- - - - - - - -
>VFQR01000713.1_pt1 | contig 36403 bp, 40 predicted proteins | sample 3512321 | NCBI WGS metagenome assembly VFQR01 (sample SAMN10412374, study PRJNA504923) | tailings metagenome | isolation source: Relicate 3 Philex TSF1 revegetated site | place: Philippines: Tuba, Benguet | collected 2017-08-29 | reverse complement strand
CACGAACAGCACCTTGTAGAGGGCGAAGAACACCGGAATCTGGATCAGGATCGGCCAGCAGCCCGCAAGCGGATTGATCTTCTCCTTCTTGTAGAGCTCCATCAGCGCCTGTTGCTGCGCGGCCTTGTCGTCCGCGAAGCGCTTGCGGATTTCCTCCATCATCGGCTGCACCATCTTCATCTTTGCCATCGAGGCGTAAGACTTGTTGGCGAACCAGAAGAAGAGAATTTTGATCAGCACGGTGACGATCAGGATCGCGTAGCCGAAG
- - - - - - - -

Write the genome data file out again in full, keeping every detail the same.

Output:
>VFQR01000713.1_pt1 | contig 36403 bp, 40 predicted proteins | sample 3512321 | NCBI WGS metagenome assembly VFQR01 (sample SAMN10412374, study PRJNA504923) | tailings metagenome | isolation source: Relicate 3 Philex TSF1 revegetated site | place: Philippines: Tuba, Benguet | collected 2017-08-29 | reverse complement strand
CACGAACAGCACCTTGTAGAGGGCGAAGAACACCGGAATCTGGATCAGGATCGGCCAGCAGCCCGCAAGCGGATTGATCTTCTCCTTCTTGTAGAGCTCCATCAGCGCCTGTTGCTGCGCGGCCTTGTCGTCCGCGAAGCGCTTGCGGATTTCCTCCATCATCGGCTGCACCATCTTCATCTTTGCCATCGAGGCGTAAGACTTGTTGGCGAACCAGAAGAAGAGAATTTTGATCAGCACGGTGACGATCAGGATCGCGTAGCCGAAG